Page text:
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The key to ECG interpretation is pattern recognition, and pattern recognition is developed the same way as any skill—through repetition.
ECG Success illustrates the key features of dozens of arrhythmias and presents multiple practice strips to allow the student to learn the subtle findings that help distinguish one from another.
Organized by the seven categories of arrhythmias, ECG Success reviews the basics of ECGs (anatomy, physiology, electrophysiology, etc.), and provides a diverse group of strips for practice and testing pattern recognition. In addition, the book includes four practice tests, each with 75 randomized ECG strips, and a unit with more than ten case studies with multiple-choice questions and more ECG strips.
ECG Success covers all the information needed—anatomy and physiology, practice, case scenarios, and relevant emergency care—to help the reader feel competent and in control, whether faced with a nonthreatening ECG or an emergency situation.
Posted July 8, 2007
This book saved me during my ECG exams. The author says it best in her preface to the book: No one is born knowing how to read ECG strips. We learn to do many things in a lifetime, and nearly all of them get better with practice. If you¿re planning to use this book, ECG isn¿t completely new to you¿¿you have a good idea of what¿s involved in generating and interpreting a tracing. ECG Success covers all the information you will need¿¿anatomy and physiology, practice, and case scenarios, and relevant emergency care¿¿to help you feel competent and in control, whether the situation involves an emergency or just a nonthreatening ECG. This book has staying power. You will find its content useful across a spectrum of situations, from classroom study through clinical experience and later in actual practice. Pattern recognition lies at the heart of ECG interpretation. This skill develops with experience, gained through repetition and variety. You need to see the same patterns over and over again, but you also need to see as great a diversity as possible. In ECG Success you¿ll find more than 550 ECG tracings. The book is organized into four units. First, two introductory chapters review the background information you need for working with ECG. Chapter One discusses heart anatomy and physiology, including biomechanics and electrophysiology. Chapter Two gives you the basics of ECG: limb and chest leads, electrode placement, cable connections, components of a tracing, rhythm strip analysis, and more. In Unit II, seven chapters explain and illustrate the different types of rhythm, some dangerous, others merely troublesome, and a few even normal. Each of these chapters gives you a group of nine practice strips to analyze, with the answers given at the end of the chapter. All types of arrhythmias are discussed and illustrated: sinus, atrial, junctional, and ventricular atrioventricular and bundle branch blocks artifact and artificial pacemaker rhythm. The section ends with a chapter on myocardial infarction and the 12-lead ECG. The chapter practice strips will warm you up for Unit III, the working core of the book. You¿ll find four test chapters with a total of 300 strips and the answers given at the end of each chapter so you can check your work. In case you¿re hungry for more, the two chapters in Unit IV comprise eleven real-life case studies, followed by multiple-choice questions and illustrated by more ECG strips. Four appendices round out the book: Healthcare Provider Guidelines for Cardiopulmonary Resuscitation, Advanced Cardiac Life Support Protocols, Emergency Medications, and Emergency Medical Skills. As you page through this book you¿ll find some special features to guide you. In Units I and II, frequent Clinical Tips provide valuable information on how an arrhythmia can affect the patient. Hints on rhythm interpretation appear throughout the first practice strip chapter. I couldn¿t have written this book without building up a track record of my own ECG successes. The secret: I had a good instructor who was patient and explained everything in detail. She kept emphasizing that we had to follow every step when analyzing a rhythm shortcuts are dangerous because you can miss critical details on the rhythm strip. Then we had to practice, practice, practice. That repetition, combined with careful attention to every step, was the real key to my success. Take your time now, and use ECG Success to improve your skills. Once you run into a genuine emergency you will have only minutes, or less, to interpret the ECG correctly and ensure the right treatment for the patient.Was this review helpful? Yes NoThank you for your feedback. Report this reviewThank you, this review has been flagged.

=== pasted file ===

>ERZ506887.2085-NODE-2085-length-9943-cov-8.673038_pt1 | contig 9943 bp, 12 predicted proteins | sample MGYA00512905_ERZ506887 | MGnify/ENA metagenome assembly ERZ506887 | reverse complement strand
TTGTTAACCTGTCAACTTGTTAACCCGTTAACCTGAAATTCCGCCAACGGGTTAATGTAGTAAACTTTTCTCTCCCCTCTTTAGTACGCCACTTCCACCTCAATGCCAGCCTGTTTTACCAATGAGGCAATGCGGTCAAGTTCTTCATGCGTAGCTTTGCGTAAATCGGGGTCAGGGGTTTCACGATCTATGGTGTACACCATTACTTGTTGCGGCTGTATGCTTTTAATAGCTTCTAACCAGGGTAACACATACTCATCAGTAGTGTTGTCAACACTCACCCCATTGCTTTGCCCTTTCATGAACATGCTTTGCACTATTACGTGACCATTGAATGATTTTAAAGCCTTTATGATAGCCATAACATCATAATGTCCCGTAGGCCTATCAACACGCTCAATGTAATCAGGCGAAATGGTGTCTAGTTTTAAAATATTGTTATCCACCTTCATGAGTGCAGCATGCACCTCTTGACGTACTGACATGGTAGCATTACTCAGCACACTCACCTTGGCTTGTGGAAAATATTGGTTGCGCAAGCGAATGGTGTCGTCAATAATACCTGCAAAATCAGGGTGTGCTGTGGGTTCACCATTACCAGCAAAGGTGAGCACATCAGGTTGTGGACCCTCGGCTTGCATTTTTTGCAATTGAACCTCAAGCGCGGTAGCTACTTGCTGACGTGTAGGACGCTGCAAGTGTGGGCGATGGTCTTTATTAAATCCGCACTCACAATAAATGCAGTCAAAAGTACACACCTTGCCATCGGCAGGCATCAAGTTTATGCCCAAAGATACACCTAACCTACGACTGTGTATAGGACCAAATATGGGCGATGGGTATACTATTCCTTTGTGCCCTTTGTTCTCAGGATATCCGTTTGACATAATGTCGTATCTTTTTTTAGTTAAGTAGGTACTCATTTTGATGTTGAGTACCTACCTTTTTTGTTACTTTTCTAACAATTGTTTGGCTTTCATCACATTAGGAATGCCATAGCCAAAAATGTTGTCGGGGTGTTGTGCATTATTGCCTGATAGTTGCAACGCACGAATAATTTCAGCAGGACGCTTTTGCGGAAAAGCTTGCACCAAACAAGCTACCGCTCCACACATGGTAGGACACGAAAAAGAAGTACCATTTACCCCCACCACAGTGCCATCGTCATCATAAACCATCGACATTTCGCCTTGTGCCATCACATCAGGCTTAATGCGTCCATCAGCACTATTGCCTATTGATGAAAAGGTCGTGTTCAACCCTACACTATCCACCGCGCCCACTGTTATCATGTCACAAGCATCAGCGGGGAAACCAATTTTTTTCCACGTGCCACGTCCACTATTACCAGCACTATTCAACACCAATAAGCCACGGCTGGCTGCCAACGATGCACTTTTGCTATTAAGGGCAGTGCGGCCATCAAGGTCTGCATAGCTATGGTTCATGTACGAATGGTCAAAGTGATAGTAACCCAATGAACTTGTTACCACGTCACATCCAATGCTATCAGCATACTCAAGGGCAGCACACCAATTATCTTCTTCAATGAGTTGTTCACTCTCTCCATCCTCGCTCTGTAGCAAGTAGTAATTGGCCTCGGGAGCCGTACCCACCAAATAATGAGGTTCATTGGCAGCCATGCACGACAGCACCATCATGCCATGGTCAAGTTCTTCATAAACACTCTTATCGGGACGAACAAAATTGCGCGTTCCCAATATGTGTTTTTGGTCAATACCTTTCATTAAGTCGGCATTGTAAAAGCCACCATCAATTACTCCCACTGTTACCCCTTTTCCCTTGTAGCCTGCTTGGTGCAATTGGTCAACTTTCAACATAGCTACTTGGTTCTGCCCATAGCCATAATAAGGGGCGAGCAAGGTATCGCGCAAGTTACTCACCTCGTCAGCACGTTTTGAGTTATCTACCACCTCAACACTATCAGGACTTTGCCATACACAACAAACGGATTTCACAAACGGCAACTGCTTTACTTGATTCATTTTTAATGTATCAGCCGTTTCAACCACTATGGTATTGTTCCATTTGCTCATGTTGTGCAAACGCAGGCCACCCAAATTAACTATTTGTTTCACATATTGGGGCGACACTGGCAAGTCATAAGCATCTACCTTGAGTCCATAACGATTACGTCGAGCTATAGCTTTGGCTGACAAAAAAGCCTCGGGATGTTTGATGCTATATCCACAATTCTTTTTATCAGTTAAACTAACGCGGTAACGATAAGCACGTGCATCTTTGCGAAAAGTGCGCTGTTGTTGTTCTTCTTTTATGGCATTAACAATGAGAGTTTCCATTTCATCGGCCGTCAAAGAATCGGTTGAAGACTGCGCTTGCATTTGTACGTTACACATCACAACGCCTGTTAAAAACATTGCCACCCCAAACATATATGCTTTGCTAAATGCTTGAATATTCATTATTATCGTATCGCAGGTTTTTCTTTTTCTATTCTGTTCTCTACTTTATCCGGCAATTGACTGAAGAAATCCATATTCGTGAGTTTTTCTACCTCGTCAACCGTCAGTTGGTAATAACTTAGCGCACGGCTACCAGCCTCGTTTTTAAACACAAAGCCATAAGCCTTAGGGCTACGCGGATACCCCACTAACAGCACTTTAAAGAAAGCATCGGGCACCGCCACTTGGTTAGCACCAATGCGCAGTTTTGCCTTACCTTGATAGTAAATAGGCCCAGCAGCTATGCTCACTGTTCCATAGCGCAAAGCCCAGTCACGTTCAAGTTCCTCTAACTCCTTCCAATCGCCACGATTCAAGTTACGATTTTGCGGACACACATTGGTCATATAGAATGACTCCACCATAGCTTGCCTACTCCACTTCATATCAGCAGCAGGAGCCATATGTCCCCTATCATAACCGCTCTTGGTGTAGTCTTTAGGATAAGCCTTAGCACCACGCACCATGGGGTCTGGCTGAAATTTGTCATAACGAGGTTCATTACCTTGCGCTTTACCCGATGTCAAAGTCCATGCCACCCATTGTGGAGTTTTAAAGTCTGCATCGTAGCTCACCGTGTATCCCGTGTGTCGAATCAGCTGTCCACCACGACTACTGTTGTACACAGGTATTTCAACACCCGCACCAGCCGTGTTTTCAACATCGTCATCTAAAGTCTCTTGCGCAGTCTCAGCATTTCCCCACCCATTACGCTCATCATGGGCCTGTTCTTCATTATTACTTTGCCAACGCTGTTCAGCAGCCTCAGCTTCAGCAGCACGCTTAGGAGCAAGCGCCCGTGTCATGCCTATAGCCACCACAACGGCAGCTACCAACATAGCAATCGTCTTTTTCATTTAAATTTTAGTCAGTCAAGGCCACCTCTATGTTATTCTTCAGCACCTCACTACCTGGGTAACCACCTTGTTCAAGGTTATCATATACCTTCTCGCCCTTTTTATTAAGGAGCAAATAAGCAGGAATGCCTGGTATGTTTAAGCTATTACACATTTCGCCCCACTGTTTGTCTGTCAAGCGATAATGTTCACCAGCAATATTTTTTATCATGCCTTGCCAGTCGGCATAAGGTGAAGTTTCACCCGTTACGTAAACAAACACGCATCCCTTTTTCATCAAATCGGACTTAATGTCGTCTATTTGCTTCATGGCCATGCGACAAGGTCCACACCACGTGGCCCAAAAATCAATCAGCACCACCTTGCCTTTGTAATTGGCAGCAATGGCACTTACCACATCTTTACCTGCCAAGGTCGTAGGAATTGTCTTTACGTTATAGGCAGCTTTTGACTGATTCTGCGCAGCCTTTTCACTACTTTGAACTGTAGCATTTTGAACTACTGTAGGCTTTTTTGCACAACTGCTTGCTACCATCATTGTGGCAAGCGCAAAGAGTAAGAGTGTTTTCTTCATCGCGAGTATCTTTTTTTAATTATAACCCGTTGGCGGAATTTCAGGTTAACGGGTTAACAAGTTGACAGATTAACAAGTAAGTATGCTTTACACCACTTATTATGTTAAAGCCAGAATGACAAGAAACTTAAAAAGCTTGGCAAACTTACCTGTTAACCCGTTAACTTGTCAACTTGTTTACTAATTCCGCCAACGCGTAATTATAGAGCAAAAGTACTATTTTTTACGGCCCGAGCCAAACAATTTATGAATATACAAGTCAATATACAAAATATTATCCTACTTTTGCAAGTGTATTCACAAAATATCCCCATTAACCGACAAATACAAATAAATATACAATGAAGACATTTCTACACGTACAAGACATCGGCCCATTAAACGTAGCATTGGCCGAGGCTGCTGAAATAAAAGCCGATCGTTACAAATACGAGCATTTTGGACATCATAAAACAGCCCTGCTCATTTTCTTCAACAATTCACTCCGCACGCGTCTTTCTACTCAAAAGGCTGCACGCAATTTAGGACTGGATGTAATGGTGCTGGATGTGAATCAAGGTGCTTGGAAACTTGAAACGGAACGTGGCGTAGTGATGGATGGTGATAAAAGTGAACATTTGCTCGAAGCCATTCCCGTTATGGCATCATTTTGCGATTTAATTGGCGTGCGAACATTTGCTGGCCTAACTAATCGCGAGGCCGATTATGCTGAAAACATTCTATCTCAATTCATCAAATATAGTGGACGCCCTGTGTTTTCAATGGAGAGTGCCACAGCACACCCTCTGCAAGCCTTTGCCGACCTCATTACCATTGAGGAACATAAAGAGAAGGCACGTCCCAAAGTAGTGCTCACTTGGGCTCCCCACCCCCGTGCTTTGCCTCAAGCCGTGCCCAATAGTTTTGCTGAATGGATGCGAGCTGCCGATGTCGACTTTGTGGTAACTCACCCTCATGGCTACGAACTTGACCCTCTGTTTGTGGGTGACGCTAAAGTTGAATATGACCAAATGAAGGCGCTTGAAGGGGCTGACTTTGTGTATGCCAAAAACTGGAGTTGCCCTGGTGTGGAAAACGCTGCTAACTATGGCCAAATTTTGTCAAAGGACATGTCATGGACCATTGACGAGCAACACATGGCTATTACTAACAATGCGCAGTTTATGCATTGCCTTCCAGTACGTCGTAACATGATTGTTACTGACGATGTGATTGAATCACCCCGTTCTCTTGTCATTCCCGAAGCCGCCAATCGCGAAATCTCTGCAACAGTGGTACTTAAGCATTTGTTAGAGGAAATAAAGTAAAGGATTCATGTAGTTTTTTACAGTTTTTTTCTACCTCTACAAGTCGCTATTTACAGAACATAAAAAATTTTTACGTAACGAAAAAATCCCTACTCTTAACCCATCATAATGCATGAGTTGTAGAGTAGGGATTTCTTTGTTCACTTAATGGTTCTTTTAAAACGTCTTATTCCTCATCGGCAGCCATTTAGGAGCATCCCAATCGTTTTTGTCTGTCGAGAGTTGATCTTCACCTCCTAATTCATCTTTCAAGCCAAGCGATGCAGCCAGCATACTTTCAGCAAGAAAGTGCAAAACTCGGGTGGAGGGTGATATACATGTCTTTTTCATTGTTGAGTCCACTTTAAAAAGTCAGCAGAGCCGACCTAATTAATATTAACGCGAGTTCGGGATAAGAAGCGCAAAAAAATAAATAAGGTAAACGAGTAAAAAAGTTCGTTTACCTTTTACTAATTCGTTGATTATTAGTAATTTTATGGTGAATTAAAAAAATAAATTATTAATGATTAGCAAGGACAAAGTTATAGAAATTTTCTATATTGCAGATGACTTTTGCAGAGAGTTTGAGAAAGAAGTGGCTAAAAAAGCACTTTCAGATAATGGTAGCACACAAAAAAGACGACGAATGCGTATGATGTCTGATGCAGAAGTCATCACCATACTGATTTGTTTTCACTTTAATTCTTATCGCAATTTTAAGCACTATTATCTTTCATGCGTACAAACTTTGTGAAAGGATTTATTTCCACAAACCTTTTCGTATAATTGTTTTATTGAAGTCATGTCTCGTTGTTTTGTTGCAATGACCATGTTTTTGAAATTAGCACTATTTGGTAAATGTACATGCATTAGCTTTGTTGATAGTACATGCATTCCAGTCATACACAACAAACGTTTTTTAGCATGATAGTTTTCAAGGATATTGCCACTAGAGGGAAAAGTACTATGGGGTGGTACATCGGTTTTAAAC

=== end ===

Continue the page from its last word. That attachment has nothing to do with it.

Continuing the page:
Posted August 16, 2010
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